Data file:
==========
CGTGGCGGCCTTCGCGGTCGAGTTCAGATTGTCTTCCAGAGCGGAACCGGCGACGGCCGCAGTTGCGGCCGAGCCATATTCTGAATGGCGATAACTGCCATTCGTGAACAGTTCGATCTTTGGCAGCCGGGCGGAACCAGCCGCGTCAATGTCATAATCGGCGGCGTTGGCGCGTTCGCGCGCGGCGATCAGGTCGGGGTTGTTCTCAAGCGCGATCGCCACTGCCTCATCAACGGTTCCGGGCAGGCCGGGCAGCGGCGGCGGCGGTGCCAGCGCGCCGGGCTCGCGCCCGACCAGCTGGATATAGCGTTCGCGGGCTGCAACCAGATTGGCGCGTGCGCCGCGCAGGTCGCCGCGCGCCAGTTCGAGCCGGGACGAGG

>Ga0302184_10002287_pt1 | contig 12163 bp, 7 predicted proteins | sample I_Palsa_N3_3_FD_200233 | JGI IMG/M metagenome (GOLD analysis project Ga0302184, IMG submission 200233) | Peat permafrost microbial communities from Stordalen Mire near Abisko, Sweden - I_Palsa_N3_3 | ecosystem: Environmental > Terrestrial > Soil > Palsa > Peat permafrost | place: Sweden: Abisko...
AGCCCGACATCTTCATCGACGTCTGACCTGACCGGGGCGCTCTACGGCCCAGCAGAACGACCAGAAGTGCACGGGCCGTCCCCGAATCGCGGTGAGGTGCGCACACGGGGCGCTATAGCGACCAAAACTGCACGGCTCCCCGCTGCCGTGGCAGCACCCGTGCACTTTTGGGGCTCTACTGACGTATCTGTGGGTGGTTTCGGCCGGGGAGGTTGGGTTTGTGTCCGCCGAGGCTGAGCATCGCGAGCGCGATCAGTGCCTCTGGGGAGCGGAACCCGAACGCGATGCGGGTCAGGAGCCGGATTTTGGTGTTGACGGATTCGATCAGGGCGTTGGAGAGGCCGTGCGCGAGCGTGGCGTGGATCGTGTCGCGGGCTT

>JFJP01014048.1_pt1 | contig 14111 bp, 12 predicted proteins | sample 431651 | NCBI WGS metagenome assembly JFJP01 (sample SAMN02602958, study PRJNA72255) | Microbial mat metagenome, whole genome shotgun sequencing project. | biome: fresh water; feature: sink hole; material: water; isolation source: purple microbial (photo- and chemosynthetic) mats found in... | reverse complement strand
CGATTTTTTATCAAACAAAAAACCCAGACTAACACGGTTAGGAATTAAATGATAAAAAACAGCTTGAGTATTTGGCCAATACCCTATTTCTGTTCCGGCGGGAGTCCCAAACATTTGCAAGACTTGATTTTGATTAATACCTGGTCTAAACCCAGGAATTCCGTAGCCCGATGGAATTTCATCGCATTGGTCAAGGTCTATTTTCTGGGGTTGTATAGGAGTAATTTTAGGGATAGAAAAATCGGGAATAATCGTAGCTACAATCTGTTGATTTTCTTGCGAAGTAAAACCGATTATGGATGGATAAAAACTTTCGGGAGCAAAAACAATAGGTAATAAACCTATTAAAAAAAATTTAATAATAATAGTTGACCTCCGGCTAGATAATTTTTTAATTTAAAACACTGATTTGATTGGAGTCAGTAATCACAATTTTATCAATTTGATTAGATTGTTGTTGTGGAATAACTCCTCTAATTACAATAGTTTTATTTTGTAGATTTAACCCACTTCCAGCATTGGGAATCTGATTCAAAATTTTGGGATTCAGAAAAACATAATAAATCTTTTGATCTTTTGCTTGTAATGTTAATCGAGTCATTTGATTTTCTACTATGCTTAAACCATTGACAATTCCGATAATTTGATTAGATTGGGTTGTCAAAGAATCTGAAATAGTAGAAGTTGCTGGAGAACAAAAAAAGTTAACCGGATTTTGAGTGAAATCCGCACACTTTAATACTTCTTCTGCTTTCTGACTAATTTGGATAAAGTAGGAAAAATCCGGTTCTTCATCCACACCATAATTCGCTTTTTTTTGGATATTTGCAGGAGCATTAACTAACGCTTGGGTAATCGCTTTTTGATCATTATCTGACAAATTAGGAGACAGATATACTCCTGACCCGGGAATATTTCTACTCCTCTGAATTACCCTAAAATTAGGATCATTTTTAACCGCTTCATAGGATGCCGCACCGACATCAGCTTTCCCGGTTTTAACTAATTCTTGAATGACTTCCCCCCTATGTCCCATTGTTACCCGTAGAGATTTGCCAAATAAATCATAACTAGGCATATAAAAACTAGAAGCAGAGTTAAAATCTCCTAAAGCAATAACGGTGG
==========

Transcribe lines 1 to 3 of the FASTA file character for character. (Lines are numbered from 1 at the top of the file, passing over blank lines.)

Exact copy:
CGTGGCGGCCTTCGCGGTCGAGTTCAGATTGTCTTCCAGAGCGGAACCGGCGACGGCCGCAGTTGCGGCCGAGCCATATTCTGAATGGCGATAACTGCCATTCGTGAACAGTTCGATCTTTGGCAGCCGGGCGGAACCAGCCGCGTCAATGTCATAATCGGCGGCGTTGGCGCGTTCGCGCGCGGCGATCAGGTCGGGGTTGTTCTCAAGCGCGATCGCCACTGCCTCATCAACGGTTCCGGGCAGGCCGGGCAGCGGCGGCGGCGGTGCCAGCGCGCCGGGCTCGCGCCCGACCAGCTGGATATAGCGTTCGCGGGCTGCAACCAGATTGGCGCGTGCGCCGCGCAGGTCGCCGCGCGCCAGTTCGAGCCGGGACGAGG

>Ga0302184_10002287_pt1 | contig 12163 bp, 7 predicted proteins | sample I_Palsa_N3_3_FD_200233 | JGI IMG/M metagenome (GOLD analysis project Ga0302184, IMG submission 200233) | Peat permafrost microbial communities from Stordalen Mire near Abisko, Sweden - I_Palsa_N3_3 | ecosystem: Environmental > Terrestrial > Soil > Palsa > Peat permafrost | place: Sweden: Abisko...
AGCCCGACATCTTCATCGACGTCTGACCTGACCGGGGCGCTCTACGGCCCAGCAGAACGACCAGAAGTGCACGGGCCGTCCCCGAATCGCGGTGAGGTGCGCACACGGGGCGCTATAGCGACCAAAACTGCACGGCTCCCCGCTGCCGTGGCAGCACCCGTGCACTTTTGGGGCTCTACTGACGTATCTGTGGGTGGTTTCGGCCGGGGAGGTTGGGTTTGTGTCCGCCGAGGCTGAGCATCGCGAGCGCGATCAGTGCCTCTGGGGAGCGGAACCCGAACGCGATGCGGGTCAGGAGCCGGATTTTGGTGTTGACGGATTCGATCAGGGCGTTGGAGAGGCCGTGCGCGAGCGTGGCGTGGATCGTGTCGCGGGCTT